Silesia exports coal and brains
Under the current Polish government, the traditional coalmining industry in Silesia is being phased out, adding to the mass unemployment caused by commercial transformation in the area. Almost half of all students to graduate from higher education in Katowice and the surrounding area seek work abroad, often on the building sites of the UK and Ireland. If Silesia is to harness its potential, investment in industrial modernisation is necessary.
Landslides had forced the train to slow down, as usual; suddenly a group of people shot out from behind buildings and scrambled aboard the train’s coal trucks, where they managed to grab eight tonnes of the precious freight. The train moved on, only to be raided again the same way a few hundred metres down the track. The transport police went into action, batons against thrown stones; the shooting started, first into the air, then directed at the raiders, wounding one. This wasn’t a scene from a thriller. It really happened in April near the centre of Katowice, which is the capital of Polish Silesia. Such open confrontations are common.
Coal made upper Silesia wealthy and is still a significant economic force, which is why thieves target the freight trains. In 2005 the Polish state made $400m from coal. Despite a continuing deficit, the sector has benefited from the economic upturn and, especially, from Chinese demand. This slight improvement cannot last.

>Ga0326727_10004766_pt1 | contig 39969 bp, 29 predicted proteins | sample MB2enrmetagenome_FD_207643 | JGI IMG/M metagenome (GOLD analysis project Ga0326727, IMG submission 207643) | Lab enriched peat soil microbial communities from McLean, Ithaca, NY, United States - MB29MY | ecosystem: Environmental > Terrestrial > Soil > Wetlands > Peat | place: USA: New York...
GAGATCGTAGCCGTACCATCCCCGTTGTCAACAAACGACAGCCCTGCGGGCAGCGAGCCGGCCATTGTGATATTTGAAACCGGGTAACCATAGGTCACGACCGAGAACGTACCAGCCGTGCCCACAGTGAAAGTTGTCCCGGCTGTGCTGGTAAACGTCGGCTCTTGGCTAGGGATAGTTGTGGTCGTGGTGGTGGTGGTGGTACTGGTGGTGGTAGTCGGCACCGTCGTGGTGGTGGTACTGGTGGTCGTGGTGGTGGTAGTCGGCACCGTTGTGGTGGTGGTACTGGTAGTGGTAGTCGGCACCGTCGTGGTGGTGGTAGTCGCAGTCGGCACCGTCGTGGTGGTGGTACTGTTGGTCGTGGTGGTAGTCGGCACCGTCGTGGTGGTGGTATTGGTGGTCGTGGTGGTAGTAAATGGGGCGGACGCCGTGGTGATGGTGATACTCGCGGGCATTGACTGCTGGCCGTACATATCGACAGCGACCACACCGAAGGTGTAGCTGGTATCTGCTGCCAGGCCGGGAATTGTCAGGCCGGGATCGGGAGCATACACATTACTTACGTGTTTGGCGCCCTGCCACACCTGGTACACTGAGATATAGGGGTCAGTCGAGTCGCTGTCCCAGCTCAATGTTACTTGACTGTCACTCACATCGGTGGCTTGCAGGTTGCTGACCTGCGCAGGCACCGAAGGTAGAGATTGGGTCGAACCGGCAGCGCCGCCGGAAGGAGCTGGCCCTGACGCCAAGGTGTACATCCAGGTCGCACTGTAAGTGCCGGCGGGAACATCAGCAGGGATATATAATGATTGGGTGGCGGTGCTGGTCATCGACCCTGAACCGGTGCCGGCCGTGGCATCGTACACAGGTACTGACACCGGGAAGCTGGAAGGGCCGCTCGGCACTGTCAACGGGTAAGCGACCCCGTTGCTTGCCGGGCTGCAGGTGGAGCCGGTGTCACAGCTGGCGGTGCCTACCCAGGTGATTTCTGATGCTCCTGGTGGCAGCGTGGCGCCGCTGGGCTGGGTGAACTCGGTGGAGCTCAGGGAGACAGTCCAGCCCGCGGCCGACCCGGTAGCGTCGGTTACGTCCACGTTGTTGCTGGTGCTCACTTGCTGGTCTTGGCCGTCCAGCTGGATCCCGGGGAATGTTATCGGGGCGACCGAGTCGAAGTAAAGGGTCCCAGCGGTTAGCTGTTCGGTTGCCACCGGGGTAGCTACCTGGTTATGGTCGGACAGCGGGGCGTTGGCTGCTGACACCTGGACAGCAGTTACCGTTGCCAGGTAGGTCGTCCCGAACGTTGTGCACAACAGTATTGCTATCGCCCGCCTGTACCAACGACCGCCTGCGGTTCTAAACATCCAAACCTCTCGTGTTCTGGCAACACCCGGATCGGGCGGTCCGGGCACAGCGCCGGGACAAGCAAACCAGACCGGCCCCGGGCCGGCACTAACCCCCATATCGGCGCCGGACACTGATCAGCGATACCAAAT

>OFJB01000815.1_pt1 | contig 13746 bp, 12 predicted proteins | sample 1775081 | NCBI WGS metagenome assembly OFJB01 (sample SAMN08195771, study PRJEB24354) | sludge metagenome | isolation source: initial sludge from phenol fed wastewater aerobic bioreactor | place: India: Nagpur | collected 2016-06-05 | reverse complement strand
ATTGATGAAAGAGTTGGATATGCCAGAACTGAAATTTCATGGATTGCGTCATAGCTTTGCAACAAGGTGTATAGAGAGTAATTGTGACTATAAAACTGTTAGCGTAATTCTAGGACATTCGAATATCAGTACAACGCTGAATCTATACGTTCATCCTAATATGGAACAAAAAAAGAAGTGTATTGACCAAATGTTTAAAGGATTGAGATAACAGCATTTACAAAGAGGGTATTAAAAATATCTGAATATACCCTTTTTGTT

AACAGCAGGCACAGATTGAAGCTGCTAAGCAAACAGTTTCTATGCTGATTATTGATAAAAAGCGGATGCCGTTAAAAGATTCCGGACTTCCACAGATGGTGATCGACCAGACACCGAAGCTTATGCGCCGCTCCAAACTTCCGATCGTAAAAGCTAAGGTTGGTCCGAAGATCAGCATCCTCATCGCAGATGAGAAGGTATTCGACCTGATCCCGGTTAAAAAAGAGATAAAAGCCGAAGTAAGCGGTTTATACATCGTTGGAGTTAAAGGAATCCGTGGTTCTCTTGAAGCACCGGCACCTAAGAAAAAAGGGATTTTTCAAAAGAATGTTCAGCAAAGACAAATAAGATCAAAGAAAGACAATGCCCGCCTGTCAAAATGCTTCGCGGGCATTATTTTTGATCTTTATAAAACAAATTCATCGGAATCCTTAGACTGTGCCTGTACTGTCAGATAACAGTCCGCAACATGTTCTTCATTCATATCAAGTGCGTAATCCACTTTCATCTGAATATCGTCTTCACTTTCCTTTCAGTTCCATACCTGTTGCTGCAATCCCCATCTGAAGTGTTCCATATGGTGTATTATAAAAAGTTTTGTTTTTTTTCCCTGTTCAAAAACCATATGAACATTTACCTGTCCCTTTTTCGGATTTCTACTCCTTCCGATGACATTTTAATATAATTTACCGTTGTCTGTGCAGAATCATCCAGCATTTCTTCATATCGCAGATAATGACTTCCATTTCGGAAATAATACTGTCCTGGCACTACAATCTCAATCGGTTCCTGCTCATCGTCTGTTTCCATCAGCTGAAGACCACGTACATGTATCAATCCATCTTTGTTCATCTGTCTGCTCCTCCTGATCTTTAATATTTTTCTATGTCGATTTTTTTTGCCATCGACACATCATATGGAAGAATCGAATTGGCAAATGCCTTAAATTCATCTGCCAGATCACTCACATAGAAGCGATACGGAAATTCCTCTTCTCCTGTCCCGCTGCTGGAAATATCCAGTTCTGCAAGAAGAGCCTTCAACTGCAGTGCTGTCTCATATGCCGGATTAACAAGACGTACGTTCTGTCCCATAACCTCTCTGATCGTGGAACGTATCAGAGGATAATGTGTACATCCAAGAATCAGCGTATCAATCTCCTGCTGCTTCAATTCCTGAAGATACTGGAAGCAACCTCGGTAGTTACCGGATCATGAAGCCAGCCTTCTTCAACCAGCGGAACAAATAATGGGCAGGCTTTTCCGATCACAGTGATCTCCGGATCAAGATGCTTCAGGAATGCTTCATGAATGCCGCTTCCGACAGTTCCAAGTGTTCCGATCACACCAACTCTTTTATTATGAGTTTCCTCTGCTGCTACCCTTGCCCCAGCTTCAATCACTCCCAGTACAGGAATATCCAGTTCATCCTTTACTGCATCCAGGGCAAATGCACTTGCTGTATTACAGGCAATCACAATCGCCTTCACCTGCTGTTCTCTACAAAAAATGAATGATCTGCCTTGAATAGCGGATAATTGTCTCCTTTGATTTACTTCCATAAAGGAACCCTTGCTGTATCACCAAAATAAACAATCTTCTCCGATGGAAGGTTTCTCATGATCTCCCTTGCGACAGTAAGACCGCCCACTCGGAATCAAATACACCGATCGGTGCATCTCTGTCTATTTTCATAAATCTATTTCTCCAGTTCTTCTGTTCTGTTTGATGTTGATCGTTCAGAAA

Boguslaw Zietek, leader of the Sierpien 80 trade union, explained: “The way in which the new PiS government has set about reforming the coal industry is reminiscent of previous rightwing governments. Once again there is talk of selling off the mines.”
The new deputy economic minister, Pawel Poncyliusz, has indeed announced: “We have to reduce the amount of coal mined, and I can’t promise that we won’t have to sell off some mines”1
The right’s earlier restructuring of the industry has left sad memories: there were 100 000 redundancies between 1998 and 2002. Now, because of the Chinese boom, the mines are short-handed but are legally forbidden to take on new workers.
The miners, through their Solidarnosc union, helped the right to victory in the legislative and presidential elections of September and October 2005. So they were stunned when, during last December’s celebration of the feast of Barbórka,2 Kazimierz Marcinkiewicz, the prime minister at the time, announced the possible privatisation of the industry. Little actually happened, but Poncyliusz subsequently repeated the undertaking, proof that nobody in the government has a clear vision of the future of the mines.
This was confirmed this spring when the miners’ demand for a share of profits was supported by Marcinkiewicz but attacked by Poncyliusz. The unions responded by calling for a demonstration in Warsaw on 14 June, but cancelled it at the last moment when the government announced that it would accept their demands.